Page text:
The mountain pine beetle in B.C. is as far-ranging as Fort St. James to the north; Cranbrook to the east; Houston to the west; and Manning Park, located between Hope and Princeton, to the south.

The direction and spread rate of a beetle infestation is impossible to predict exactly.

In addition to B.C. and Alberta, the mountain pine beetle can be found in 12 western American states, and even Mexico.

Latest news

Scientists believed that the mountain pine beetle could only survive and thrive in lodge pole pine. But now they think, and have seen evidence, that mountain pine beetle can survive and thrive in jack pine

If the beetles make the jump to the jack pine, an infestation could wipe out billions of trees in the boreal forest all the way to the East Coast.

The mountain pine beetle has been spotted in Grande Prairie, further north in Alberta than experts had expected. Grande Prairie is 455 kilometres northwest of Edmonton.

Alberta’s beetle hotline number is 1-877-927-BUGS (2847) for the Edmonton area. Signs of a pine beetle problem include a brown crystallized substance on the trunk of the tree, as well as sawdust around the base.

Trailex site tops 10,000 hits

Just two short months after its initial launch, backcountry enthusiasts have bombarded with more than 10,000 hits.

The site, designed to be used and perused by those heading into the Bow Valley backcountry, has been a big hit, said Heath McCroy, Wednesday

(Aug. 2).

“Right at the start, we were seeing 300 hits a day, so we thought it would grow fairly quickly. And so far, there’s been no negative reaction. We’ve had mostly positive input and feedback. I think even people who were sceptical have come around.”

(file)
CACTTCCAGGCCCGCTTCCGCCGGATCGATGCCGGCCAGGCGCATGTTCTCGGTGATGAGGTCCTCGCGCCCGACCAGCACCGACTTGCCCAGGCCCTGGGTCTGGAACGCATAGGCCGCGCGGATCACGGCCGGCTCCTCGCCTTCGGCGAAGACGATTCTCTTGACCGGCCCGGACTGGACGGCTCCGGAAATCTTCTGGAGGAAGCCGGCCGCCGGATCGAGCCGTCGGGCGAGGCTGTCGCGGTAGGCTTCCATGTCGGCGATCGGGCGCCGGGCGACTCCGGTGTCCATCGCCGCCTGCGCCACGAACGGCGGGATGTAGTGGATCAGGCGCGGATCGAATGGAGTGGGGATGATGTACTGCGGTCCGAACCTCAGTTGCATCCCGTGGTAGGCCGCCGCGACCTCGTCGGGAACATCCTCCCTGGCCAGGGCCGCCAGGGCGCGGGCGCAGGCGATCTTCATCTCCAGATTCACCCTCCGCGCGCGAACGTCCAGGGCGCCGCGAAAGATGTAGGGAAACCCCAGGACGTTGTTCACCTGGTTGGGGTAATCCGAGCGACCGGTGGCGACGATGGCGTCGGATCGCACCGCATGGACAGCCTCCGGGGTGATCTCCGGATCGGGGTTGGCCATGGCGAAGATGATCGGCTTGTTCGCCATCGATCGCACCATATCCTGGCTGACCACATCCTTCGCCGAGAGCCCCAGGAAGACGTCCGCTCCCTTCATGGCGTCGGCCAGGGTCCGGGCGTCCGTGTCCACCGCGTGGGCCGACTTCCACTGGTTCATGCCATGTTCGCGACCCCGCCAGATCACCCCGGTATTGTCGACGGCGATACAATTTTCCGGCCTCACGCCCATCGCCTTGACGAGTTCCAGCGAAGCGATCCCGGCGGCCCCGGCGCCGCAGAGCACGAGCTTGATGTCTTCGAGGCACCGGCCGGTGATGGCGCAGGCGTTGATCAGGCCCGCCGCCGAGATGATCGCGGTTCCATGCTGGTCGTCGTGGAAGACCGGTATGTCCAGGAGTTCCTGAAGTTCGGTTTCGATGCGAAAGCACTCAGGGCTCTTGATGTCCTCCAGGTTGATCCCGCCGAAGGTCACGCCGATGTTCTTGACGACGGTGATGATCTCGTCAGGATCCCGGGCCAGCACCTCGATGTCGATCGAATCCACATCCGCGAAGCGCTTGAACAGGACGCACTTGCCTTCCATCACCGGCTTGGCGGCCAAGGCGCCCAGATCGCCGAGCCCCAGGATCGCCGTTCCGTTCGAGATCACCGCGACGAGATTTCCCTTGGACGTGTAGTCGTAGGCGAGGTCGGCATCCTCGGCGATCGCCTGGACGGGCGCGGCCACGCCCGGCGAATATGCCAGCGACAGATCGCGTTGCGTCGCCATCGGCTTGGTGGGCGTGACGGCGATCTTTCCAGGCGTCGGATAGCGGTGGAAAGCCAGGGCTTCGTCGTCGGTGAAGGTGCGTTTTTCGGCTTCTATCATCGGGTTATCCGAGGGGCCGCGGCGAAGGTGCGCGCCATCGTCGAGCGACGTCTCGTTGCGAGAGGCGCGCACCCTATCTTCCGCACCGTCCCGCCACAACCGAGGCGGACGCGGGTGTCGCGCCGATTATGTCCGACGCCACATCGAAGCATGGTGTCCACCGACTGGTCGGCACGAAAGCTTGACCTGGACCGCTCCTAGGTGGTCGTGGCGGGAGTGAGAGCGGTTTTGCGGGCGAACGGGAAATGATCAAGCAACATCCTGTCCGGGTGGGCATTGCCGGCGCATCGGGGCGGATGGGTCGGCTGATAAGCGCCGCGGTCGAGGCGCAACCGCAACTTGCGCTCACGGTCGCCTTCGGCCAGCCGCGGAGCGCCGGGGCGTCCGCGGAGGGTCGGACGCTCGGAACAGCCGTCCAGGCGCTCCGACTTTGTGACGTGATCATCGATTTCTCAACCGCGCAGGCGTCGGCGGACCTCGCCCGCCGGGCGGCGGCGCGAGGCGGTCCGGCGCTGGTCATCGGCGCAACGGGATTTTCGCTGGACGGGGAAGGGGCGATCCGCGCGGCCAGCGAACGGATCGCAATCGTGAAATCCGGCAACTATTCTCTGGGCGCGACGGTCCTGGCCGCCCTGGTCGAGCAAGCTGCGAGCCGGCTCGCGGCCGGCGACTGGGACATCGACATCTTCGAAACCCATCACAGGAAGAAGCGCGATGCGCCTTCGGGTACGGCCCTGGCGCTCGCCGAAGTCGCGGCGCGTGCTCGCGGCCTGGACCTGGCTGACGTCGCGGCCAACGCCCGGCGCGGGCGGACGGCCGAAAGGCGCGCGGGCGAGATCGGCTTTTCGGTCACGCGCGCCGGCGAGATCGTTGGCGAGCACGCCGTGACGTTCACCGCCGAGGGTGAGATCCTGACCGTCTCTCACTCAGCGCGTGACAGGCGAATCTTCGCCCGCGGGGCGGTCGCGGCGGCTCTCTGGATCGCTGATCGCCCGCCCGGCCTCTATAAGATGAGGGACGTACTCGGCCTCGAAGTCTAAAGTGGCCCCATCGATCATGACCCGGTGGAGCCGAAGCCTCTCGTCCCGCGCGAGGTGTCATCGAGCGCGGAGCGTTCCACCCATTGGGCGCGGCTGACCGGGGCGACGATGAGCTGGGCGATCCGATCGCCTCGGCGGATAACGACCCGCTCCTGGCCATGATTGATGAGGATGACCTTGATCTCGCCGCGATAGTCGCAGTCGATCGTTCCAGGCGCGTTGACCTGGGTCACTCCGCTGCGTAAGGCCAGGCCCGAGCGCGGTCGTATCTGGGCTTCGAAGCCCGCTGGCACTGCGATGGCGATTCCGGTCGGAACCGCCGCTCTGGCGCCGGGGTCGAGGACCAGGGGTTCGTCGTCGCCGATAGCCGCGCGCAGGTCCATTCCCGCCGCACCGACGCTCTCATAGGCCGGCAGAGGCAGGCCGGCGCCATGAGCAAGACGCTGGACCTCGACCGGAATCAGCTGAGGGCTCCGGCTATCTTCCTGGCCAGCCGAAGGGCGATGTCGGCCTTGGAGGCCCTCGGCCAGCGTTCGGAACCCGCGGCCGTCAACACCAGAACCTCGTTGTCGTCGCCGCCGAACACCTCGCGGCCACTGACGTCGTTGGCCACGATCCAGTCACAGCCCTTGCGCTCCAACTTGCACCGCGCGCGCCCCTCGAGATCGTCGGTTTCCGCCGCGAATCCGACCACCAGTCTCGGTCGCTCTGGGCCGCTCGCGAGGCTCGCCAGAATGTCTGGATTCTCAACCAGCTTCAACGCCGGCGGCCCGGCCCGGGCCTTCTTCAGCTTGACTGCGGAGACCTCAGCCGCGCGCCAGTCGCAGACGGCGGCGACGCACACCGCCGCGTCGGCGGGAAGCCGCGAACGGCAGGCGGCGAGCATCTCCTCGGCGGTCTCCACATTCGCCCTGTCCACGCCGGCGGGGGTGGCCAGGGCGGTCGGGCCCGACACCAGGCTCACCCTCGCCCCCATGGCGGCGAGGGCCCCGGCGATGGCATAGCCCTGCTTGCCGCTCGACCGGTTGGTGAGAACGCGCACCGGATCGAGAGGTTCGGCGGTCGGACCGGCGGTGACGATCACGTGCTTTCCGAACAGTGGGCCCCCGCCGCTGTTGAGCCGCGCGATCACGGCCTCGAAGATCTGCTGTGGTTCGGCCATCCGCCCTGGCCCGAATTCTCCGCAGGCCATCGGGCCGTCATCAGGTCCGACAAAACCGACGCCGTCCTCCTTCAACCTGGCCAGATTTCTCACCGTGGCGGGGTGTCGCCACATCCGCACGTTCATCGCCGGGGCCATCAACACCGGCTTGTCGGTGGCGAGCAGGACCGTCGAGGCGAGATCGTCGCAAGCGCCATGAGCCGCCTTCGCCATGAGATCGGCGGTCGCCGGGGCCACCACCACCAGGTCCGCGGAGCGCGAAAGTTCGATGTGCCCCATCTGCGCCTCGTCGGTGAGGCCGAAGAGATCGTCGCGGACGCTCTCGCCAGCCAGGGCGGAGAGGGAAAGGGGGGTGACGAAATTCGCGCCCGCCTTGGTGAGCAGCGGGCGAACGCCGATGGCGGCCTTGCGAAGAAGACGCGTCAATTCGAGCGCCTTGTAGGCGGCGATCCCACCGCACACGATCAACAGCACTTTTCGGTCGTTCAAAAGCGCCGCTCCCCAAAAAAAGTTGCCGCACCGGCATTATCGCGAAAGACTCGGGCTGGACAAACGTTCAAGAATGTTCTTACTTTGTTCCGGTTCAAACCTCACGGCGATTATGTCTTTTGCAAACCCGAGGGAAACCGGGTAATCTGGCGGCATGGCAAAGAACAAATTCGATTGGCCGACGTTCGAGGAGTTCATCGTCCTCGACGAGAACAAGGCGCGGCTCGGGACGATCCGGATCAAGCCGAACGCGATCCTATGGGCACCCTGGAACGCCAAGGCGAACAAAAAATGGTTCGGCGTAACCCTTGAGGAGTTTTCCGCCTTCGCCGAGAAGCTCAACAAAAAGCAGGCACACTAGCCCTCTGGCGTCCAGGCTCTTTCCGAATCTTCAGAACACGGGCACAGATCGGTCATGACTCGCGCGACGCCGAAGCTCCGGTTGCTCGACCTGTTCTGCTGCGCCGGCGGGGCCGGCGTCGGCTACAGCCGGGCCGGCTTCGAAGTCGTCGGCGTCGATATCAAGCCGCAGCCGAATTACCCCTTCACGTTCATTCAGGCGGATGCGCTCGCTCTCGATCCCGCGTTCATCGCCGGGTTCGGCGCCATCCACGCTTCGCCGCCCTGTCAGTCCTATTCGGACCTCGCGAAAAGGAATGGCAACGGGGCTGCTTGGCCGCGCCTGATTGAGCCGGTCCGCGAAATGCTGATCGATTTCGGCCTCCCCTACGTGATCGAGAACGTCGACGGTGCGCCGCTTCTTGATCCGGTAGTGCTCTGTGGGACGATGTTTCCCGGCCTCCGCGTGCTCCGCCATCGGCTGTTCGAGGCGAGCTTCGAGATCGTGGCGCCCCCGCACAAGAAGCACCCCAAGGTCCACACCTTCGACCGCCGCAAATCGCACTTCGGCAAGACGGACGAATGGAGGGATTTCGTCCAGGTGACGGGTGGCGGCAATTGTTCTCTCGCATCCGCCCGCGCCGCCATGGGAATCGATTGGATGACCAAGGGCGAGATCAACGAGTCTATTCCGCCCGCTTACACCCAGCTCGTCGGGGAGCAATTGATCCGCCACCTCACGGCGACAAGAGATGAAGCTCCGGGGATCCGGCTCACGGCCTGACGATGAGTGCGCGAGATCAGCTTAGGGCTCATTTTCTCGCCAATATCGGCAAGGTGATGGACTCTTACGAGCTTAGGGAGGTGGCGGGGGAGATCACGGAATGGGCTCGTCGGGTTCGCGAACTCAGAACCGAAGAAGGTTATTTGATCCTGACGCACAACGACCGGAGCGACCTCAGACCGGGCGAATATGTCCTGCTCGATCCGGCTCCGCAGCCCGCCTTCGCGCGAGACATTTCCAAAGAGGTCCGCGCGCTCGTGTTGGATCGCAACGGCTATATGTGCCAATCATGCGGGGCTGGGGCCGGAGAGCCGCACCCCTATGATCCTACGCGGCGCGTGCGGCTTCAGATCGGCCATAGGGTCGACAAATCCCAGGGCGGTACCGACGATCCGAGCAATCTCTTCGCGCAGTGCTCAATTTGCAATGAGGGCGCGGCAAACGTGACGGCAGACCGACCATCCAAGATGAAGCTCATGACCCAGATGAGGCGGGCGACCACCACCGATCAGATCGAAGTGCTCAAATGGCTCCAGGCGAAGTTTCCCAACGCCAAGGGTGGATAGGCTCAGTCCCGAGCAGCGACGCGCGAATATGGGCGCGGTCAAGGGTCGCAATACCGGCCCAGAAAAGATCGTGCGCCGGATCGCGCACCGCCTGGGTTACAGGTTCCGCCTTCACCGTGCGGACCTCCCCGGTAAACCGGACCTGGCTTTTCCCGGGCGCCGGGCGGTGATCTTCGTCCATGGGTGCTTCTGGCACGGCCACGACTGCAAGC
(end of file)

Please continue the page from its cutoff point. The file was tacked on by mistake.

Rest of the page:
The site was funded and created by McCroy and friends Jean McAllister, Maria Hawkins, Liz Baker, Jennifer Statham and Tom Wolfe. McCroy’s wife, Isabelle Dubé, was mauled by a grizzly bear and killed while cross-country running in June, 2005 and Trailex was created in response to the tragedy.

Users are able to post their own sightings on the site, after registering with Trailex, and anyone may view other postings related to bears, cougars, wildlife in general and trail and area closures.

Had similar information been available when Dubé went running with friends Hawkins and McAllister in 2005, McCroy has vowed, tragedy, in all likelihood, would have been avoided. A simple check of bear sightings would have caused his wife to choose another area in which to run.

“We’ve had no problems with bogus input or sightings,” he said. “Nobody, to my knowledge has been abusing the site at all. I think the site’s been good to help the community become more aware.

“I think people are now aware of how many bears and cougars are being sighted out there. Safety is a huge factor, but so is awareness. It helps tighten the network of the trail user community.”

Later this month, Discovery Channel is producing a documentary on bear/human conflict and Canmore, along with an Alaskan town, are to be featured. The U.S. broadcaster will interview McCroy and others about their experiences with bears; the program will air at an unspecified future date.

Soure: Dave Whitfield – Rocky Mountain Outlook

Baker Creek fire set for fall

A significant portion of Banff National Park’s old growth forest will be set afire this fall in an effort to restore crucial habitat for the area’s grizzly bears.

An 800-hectare area around Baker Creek will be set ablaze sometime between Labour Day and Halloween as a means of rehabilitating the natural landscaping and attracting hungry bears that have been roaming near the Lake Louise townsite.

“The primary objective in Banff for some time has been to improve the grizzly bear habitat in the upper Baker Creek area,” said Rick Kubian, fire vegetation specialist for Lake Louise, Yoho and Kootenay.

The prescribed burn is the first to be undertaken in the area, which has not seen a natural fire since the late 1800s. As such, most of the area – the size of 320 football fields – is made up of mature pine forest.

The south-eastern portion of the area, in which the forest is thinner and leads into a rock slope, will be used as a guard to ensure the fire does not burn out of control.